Transparency is important for fact-checkers and for all journalists. Let your audience know what you are doing, as well as how and why you’re doing it. Here are steps journalists can take to help improve transparency and trust with your audience.
- Upload documents, transcripts, data and any other materials used to write an article or fact check. If it’s available to reporters, producers and editors, it should be available to the audience.
- Hyperlink all sources. Or even better, use annotation software if it’s available. Here’s an example of an annotated document.
- When a correction is needed, make it promptly and visibly online, on the air and in print. And don’t forget to correct mistakes on social media as well. Here are some practical tips for correcting mistakes.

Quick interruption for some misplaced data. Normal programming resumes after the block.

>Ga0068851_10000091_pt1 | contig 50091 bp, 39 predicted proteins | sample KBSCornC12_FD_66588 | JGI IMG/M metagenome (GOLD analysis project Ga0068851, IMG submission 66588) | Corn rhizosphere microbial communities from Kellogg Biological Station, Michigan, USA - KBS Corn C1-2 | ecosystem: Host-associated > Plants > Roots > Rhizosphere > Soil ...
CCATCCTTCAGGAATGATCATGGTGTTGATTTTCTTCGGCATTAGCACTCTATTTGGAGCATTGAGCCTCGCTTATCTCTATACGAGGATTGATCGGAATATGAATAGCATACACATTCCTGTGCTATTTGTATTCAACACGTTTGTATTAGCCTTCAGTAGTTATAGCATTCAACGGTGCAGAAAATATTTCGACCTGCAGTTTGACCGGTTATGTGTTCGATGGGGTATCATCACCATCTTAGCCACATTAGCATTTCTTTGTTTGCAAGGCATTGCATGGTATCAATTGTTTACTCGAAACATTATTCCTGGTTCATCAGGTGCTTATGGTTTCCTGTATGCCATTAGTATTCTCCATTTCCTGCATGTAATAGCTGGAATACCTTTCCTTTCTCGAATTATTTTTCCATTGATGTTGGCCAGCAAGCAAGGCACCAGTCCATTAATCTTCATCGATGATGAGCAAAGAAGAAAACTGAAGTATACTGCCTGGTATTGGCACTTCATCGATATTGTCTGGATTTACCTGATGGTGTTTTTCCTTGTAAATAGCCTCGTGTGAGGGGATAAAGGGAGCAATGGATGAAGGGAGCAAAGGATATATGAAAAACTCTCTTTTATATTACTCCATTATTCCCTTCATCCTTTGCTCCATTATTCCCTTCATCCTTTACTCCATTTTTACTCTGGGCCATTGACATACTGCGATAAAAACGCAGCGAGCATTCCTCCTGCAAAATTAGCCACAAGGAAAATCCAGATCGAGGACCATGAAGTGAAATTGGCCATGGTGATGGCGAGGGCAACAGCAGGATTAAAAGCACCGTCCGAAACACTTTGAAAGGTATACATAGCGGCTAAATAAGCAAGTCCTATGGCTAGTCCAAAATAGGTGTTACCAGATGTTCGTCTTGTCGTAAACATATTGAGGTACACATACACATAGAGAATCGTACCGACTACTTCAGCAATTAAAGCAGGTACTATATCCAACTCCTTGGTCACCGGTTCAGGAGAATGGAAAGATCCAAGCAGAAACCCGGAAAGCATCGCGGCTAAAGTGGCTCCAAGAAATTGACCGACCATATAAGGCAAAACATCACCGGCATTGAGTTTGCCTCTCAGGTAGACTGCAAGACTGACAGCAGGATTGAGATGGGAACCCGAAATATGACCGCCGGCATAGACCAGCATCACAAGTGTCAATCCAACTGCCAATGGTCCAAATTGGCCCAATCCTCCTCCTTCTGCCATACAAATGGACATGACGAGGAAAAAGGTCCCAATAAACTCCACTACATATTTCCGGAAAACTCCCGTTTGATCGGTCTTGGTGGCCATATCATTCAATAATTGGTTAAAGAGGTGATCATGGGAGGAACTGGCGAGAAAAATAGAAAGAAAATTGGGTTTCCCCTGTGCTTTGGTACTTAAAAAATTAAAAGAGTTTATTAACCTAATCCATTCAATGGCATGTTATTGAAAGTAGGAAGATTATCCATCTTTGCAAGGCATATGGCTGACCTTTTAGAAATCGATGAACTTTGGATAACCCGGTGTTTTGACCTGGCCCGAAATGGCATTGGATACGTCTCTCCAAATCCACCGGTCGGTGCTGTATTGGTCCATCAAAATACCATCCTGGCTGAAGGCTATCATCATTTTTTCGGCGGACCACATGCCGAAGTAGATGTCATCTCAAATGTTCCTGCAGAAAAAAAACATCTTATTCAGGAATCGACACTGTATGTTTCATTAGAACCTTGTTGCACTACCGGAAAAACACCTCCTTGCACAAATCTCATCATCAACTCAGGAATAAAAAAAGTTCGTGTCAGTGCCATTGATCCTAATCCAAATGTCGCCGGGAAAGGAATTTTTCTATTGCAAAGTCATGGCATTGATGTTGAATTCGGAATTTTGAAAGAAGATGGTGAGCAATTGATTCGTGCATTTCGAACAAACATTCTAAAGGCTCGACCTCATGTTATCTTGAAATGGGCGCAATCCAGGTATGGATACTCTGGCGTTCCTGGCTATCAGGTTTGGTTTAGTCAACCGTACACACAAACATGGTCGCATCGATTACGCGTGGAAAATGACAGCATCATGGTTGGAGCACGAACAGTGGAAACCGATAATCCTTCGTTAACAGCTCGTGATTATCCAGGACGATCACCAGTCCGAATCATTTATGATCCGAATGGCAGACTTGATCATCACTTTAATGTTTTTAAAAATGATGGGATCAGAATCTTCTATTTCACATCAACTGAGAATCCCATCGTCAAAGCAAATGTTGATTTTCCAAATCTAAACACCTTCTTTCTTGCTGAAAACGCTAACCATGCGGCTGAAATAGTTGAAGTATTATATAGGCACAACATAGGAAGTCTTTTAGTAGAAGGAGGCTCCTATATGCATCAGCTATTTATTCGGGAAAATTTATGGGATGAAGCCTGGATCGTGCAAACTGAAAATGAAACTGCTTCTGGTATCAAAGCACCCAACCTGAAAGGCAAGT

- Publish the organization’s code of ethics as part of a fact-checking package.
- Develop a standard methodology for choosing facts and producing fact checks; share this with your audience.
- Explain precisely why each fact was selected for fact-checking and why it’s significant.
- Make sure to disclose any conflicts of interests, no matter how small they may seem.
- Find a way to communicate with your audience, whether through forms, social media, comments or email. Let them know you want their ideas and feedback.
- Catalog the criticism. When a substantial number of comments are collected, look for patterns of complaints and brainstorm ways to address them.
Taken from Fact-checking: How to Improve Your Skills in Accountability Journalism, a self-directed course by Alexios Mantzarlis and Jane Elizabeth at Poynter NewsU.
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